Sana Baloch: The issue of Balochistan is simultaneously political, psychological, cultural and geographical. It is either the good luck or the bad luck of Balochistan that its geographical location is of extreme strategic and economic importance.

People of Balochistan are culturally different from other nations of South Asia. Our attitude and traditions are different from the mainstream sub-continental traditions. Above all, people in Islamabad do not believe in the political norms in which we believe. So overall the differences in thinking between them and us have given rise to this tussle. They are unable to understand us and we cannot follow them. They are trying to paint us in their color while we are striving to protect our politics and traditions through the mechanism of self-defense.

As a Baloch, how do you view Pakistan's future?

Sana Baloch: USSR (Union of Socialist Soviet Republics) used to call itself a federation but due to its centralized political structure, it dismembered. Yugoslavia is another recent example. In Indonesia, East Timor could not be kept within the federation. In Iraq, the success that the Kurds had suggests the same trend.

If Pakistan, despite all these instances, does not adopt a loose federal structure and real decentralization of power, its political future will not appear to be very bright. If a country wants to survive in the modern world, then it will have to keep modern political experiences in view. In Pakistan, there are only five major nationalities while there are states excellently working as loose federations even though they contain 35-36 nationalities.

What is the economic future of Balochistan?

Sana Baloch: It has the most prosperous economic future in the region. Balochistan has two of the five largest reserves of gold/copper in the world. The province has 19 billion barrels of off-shore oil and six trillion cubic feet off-shore gas. From our on-shore deposits of gas in the province, Pakistan has been benefiting since 1953. There are a lot of other minerals and metals (in the province). Unfortunately, 2000 people have died due to drought in the area where gold and copper deposits lie. In Balochistan.

What's your view on the allegation that the US is behind nationalist activities in Balochistan?

Sana baloch: In a country which is a victim of internal political instability, where institutions do not function, where there is no room for democracy, where there is no political space for either political or religious minorities, there is no need for the US or some other outsider to interfere. So, I do not think that some foreign power is involved in Balochistan. The deprivations in Balochistan are so profound and massive that people don't need outsiders to know about them. When our children die in front of us, our young people commit suicides due to unemployment and our women have to fetch water from 50 miles afar, then it gives rise to reaction, militancy, hate, violence and mistrust. All responsibility for this situation lies with the rulers of Islamabad. It is due to their wrong policies and d above all due to their strategic intentions that Balochistan is seething in anger. Until 1992, Balochistan was intentionally kept backward due to 'national' strategic ends conceived by the strategic elites of Pakistan. They did not want Balochistan to become economically attractive place. if they have opened up Balochistan a bit since 1992, it is again for their own exploitation. (What they are doing in the province) is not development, its exploitation. Pakistan Petroleum Limited (PPL) is doing exactly what East India Company did.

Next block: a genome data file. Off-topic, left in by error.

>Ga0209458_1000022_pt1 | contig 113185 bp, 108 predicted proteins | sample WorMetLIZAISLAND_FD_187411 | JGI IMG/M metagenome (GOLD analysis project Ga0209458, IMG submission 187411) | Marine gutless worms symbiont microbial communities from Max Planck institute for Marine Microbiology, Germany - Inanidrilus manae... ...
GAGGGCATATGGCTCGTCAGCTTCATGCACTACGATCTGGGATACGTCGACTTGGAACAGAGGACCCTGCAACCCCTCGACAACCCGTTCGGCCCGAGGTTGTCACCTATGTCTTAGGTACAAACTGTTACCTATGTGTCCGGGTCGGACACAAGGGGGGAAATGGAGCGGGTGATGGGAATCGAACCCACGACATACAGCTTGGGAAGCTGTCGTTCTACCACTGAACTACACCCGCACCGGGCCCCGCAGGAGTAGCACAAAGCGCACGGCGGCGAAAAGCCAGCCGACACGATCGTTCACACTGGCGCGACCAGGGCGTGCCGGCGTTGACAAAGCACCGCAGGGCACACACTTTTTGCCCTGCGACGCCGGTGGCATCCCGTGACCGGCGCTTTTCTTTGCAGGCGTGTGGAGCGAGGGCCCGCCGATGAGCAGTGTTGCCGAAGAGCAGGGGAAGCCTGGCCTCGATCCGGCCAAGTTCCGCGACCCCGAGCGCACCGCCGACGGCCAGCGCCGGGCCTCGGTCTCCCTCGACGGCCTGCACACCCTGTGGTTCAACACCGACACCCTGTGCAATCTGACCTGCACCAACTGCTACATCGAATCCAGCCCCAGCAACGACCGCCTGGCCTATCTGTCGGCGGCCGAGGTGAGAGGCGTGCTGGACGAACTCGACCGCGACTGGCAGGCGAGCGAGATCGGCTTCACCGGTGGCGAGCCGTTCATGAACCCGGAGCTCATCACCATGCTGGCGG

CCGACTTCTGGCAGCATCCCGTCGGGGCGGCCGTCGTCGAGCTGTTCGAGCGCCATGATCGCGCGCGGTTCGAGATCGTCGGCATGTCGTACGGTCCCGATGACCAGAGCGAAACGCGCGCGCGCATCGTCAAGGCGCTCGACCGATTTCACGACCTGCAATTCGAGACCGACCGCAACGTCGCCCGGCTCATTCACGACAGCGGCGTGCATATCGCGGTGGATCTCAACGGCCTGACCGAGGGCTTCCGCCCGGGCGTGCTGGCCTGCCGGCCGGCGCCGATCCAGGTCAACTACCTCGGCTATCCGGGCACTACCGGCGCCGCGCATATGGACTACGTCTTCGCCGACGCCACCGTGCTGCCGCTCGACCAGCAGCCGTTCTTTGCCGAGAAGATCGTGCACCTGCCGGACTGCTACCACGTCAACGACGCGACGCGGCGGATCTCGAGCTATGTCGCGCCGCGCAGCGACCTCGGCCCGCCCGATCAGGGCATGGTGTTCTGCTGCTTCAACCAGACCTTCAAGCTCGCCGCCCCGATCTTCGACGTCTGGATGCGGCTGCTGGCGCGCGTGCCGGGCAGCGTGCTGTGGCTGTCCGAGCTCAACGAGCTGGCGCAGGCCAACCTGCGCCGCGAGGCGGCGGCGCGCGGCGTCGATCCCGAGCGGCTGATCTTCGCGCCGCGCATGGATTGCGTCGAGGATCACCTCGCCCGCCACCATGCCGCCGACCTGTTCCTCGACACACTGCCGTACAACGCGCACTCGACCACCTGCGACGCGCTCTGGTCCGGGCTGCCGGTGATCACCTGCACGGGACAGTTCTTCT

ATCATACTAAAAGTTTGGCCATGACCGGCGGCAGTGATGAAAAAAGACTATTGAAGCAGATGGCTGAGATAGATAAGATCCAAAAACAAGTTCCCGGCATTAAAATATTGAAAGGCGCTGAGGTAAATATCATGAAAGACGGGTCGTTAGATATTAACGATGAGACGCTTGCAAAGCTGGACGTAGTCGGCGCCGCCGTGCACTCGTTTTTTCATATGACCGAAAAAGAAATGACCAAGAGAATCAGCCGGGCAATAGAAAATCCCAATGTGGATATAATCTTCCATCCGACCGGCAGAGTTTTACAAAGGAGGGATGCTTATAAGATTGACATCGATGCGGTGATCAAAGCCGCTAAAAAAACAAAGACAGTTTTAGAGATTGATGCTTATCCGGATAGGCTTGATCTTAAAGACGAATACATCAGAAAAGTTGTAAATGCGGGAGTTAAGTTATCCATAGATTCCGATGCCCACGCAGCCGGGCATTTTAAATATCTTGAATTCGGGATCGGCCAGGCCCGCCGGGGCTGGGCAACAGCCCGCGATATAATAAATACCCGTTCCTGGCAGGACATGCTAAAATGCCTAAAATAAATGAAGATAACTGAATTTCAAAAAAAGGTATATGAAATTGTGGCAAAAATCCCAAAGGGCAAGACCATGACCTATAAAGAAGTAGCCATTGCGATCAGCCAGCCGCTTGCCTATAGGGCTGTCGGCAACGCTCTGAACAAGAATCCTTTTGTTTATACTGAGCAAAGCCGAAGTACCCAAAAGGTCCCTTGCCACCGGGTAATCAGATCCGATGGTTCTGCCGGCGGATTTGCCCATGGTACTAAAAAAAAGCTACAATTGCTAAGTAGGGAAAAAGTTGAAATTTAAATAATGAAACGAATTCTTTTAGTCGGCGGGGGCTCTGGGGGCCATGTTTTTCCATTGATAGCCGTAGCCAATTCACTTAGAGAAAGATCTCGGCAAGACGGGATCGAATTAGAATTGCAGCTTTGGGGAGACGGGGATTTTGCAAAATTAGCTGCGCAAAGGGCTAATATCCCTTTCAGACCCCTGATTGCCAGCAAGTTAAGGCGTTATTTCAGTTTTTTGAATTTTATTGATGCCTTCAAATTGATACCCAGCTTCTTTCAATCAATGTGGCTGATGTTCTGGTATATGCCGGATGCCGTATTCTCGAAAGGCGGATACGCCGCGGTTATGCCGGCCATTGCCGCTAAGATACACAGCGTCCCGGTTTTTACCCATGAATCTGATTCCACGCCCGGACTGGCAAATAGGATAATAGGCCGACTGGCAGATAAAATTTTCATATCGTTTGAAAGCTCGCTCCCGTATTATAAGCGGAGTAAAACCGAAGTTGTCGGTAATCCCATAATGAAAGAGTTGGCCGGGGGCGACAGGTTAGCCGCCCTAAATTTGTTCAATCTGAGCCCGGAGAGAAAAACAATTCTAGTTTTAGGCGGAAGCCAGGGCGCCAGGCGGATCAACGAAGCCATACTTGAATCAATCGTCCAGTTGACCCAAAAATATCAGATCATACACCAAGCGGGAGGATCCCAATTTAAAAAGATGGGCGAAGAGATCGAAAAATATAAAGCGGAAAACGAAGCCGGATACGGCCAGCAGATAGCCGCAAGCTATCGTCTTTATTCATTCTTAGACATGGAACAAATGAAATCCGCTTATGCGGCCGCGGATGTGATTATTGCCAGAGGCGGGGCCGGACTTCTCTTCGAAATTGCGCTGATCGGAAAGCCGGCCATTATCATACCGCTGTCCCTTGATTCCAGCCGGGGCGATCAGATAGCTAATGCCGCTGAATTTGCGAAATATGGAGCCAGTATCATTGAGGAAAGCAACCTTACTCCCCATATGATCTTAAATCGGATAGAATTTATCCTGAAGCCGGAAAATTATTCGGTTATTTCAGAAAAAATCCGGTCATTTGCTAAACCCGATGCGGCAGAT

You have talked about Iranian involvement in Balochistan in 1970s. What is Tehran's role in the present crisis?

Sana Baloch: On one side we have an extremist Shia state which suppress Baloch and on the other there is Islamabad which also suppress them. Both have their own interests which they want to achieve from Balochistan. I may add that if Tehran and Islamabad stick to their policies regarding Balochistan, they will have to face the consequences. Baloch nation has become used to starvation and hunger; it has faced poverty and seen military operations. The dream of pipelines, economic development, prosperity and stability will prove a pipe dream for both Tehran and Islamabad without resolving the Baloch issue. We are annoyed by Islamabad's attitude but we are not happy with the Iranian behavior as well.

Do you believe that the dream of a Baloch state can be realized in the existing international situation?

Sana Baloch: Baloch do not want to establish a big separate state. But at least they can expect from both the countries to give Baloch children the right to speak and write their own language. Baloch should be free in cultural affairs and in planning for development. Above all, the ownership of the development projects in their area must rest with Baloch. While we are ready to share the benefits of these development projects with others, we do not tolerate someone taking away everything from us and then giving something to us as in charity. The dream of development of Balochistan can only be realized by Baloch themselves. The development of Balochistan should not be dictated by changes in international situation. Baloch have the capacity to develop economically by leaps and bounds provided they get a little bit of self-rule.

Do you think that the constitutional package being proposed by the ruling Pakistan Muslim League can rectify the situation?

Sana baloch: Subjects on the Constitution's concurrent list are of social nature. They do not concern geo-political, economic and political questions. Even if Balochistan is given the jurisdiction over subjects in the concurrent list, Islamabad will still remain the centre of power. To make Pakistan a workable federation, a new equitable social contract is urgently required among all the nationalities living in the country. Most importantly, there should be a guarantee against any future military coups. If they happen nevertheless, the nationalities should have the right to decide their destiny themselves.